Book Group Crystal Ball #BEA12 (part two)
Posted by: Kaite Stover
After picking through the BEA swag boxes I found another five titles I think will have book groups buzzing. There may be more. I seem to be surrounded by mountains of books. But here’s the next five that have me thinking about talking about reading.
The first nonfiction title out of the box is one that I first heard about at PLA in Philadelphia. Midnight in Peking by Paul French should have hit the shelves last month. It’s from Penguin and this book book is the kind of true crime story book groups love. Set in colonial Peking at the dawn of World War II, two detectives investigate the murder of a British schoolgirl. The detectives, one British, one Chinese, are racing against time. They know the Japanese are on the verge of invading the city and Peking will never be the same. Groups that liked Devil in the White City or Midnight in the Garden of Good and Evil will enjoy this suspenseful tale of an historical crime that still resonates today.
By now readers may have already seen Robert Goolrick’s sophomore effort, Heading Out to Wonderful. It was published earlier this month from Algonquin and promises the same enigmatic, thought-provoking story as A Reliable Wife. Charlie, a loner home from the war in Europe, enters a remote town in midcentury Virginia with only two suitcases, one filled with knives and the other with money. His relationships with Sylvan, the young wife of the town’s most prominent citizen and the Sam, the son of his boss, will have repercussions on the townsfolk, and years down the line, Sam.
In July, look for Shine Shine Shine by Lydia Netzer from St. Martin’s. A story about the secrets a family keeps. Sunny is doing her best to be the type of wife who fits in with her community. But right now her mother is in the hospital, she’s trying to ride herd on her autistic son, she’s pregnant again and her husband,Max, is on a business trip. She wishes he’d come home. But he’s on the moon. It would appear Sunny and Max are inhabiting two different worlds. Boy, are they.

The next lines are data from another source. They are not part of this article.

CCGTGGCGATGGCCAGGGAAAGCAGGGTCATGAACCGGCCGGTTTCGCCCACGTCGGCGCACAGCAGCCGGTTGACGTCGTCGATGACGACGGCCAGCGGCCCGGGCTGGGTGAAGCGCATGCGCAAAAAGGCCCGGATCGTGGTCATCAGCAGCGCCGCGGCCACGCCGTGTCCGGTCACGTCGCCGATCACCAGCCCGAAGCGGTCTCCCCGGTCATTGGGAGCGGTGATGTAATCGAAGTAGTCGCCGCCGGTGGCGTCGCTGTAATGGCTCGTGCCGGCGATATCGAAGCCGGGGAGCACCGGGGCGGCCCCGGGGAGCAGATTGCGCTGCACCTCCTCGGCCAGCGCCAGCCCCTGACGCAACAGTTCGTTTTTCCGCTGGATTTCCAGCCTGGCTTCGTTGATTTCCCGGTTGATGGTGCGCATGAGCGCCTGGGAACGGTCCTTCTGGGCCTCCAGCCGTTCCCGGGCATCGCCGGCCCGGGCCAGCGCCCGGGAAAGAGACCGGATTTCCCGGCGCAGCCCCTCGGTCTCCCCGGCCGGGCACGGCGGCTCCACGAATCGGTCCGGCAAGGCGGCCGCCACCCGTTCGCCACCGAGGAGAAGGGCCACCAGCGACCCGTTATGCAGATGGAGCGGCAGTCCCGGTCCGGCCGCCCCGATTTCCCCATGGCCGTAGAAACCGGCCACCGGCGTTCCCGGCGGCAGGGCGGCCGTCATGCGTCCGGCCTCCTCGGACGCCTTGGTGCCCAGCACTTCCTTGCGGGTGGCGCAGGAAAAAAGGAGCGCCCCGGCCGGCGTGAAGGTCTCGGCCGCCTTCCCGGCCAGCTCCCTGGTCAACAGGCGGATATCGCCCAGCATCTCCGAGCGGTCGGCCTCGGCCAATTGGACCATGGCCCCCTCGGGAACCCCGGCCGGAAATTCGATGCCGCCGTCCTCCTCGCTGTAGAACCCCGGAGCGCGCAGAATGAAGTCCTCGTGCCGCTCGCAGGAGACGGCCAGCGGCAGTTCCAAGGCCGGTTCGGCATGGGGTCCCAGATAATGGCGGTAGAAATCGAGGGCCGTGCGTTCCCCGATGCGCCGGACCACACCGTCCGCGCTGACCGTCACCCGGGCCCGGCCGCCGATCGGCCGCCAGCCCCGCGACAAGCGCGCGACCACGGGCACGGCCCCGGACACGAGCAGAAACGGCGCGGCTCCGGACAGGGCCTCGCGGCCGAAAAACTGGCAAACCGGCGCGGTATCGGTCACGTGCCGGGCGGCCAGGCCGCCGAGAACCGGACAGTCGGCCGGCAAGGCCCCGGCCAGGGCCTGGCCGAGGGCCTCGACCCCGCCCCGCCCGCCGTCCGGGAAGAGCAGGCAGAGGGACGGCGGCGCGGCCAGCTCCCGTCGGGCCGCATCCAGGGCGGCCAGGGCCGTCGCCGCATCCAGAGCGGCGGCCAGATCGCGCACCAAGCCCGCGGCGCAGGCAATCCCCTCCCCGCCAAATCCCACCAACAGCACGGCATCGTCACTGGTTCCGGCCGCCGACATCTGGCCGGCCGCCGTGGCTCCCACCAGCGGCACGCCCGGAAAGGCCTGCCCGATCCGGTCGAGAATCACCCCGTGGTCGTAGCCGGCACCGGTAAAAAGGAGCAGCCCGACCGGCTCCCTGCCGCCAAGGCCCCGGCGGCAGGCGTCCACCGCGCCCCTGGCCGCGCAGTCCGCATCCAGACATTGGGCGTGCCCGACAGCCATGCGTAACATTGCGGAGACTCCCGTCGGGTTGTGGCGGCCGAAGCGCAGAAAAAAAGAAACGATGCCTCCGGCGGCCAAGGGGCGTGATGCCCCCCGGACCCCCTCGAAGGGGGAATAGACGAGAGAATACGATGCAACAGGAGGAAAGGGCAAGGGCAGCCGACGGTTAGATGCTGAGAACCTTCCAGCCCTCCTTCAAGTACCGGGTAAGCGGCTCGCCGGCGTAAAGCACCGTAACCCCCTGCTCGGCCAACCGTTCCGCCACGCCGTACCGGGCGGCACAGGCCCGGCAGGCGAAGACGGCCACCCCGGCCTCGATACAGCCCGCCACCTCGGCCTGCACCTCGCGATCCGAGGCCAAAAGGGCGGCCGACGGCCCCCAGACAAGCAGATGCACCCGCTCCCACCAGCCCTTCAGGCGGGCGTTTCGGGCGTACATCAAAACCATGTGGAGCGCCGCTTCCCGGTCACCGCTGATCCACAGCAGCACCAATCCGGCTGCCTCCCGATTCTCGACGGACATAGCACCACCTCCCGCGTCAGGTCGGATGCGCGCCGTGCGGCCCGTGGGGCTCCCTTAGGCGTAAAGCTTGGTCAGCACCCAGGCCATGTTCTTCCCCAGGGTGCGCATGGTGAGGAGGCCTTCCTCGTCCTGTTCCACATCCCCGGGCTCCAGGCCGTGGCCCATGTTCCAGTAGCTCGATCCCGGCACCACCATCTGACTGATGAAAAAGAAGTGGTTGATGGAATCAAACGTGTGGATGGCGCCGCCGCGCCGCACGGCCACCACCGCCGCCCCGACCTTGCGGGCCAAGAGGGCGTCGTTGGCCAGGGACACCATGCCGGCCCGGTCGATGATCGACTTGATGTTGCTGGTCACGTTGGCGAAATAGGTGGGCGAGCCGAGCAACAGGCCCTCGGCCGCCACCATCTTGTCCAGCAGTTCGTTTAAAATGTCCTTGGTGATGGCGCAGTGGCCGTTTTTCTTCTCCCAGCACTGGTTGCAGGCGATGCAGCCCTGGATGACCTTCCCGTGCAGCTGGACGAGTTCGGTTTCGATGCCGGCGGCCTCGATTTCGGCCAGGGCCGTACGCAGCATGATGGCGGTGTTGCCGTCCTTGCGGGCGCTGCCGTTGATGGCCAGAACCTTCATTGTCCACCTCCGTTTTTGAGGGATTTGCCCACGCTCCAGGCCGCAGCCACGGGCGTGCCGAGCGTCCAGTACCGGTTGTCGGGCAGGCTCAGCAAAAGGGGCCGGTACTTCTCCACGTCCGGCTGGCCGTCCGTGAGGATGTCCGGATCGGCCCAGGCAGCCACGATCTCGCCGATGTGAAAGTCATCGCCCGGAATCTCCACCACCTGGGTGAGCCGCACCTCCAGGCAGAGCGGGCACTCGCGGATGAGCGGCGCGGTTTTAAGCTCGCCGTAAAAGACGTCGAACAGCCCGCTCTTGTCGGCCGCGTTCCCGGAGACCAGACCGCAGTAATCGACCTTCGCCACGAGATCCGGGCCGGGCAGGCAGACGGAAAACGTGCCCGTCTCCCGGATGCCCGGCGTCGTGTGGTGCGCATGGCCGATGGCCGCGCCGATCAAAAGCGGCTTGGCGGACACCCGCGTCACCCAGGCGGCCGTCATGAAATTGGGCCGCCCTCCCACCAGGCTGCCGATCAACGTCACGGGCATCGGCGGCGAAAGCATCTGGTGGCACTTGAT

Summer means sweeping, romantic historical novels featuring real historical figures. In August, Simon & Schuster will bring out Twelve Rooms of the Nile by Enid Shomer. In 1850, before either person would become a leader in his and her profession, Gustave Flaubert and Florence Nightingale shared a trip up the Nile and shared their darkest fears, brightest hopes, and friendship that will stay with both of them their entire lives and inform their best, most memorable work. For fans of Loving Frank or The Paris Wife.
If there is such a genre as a ‘quiet thriller,’ then Algonquin’s forthcoming The Art Forger by B.A Shapiro defines it. A speedy pace, imperfect characters, and a fascinating frame will keep readers glued to the end. A young painter makes a decision that derails her artistic career even as it makes the career of another artist. A proposition from a trendy gallery owner could bring her back into the art world, but it would also mean pulling off one of the greatest forgeries the art world has seen in this century. Book groups will appreciate the complex plot and discussing the ownership of art. The Art Forger will hit shelves in October.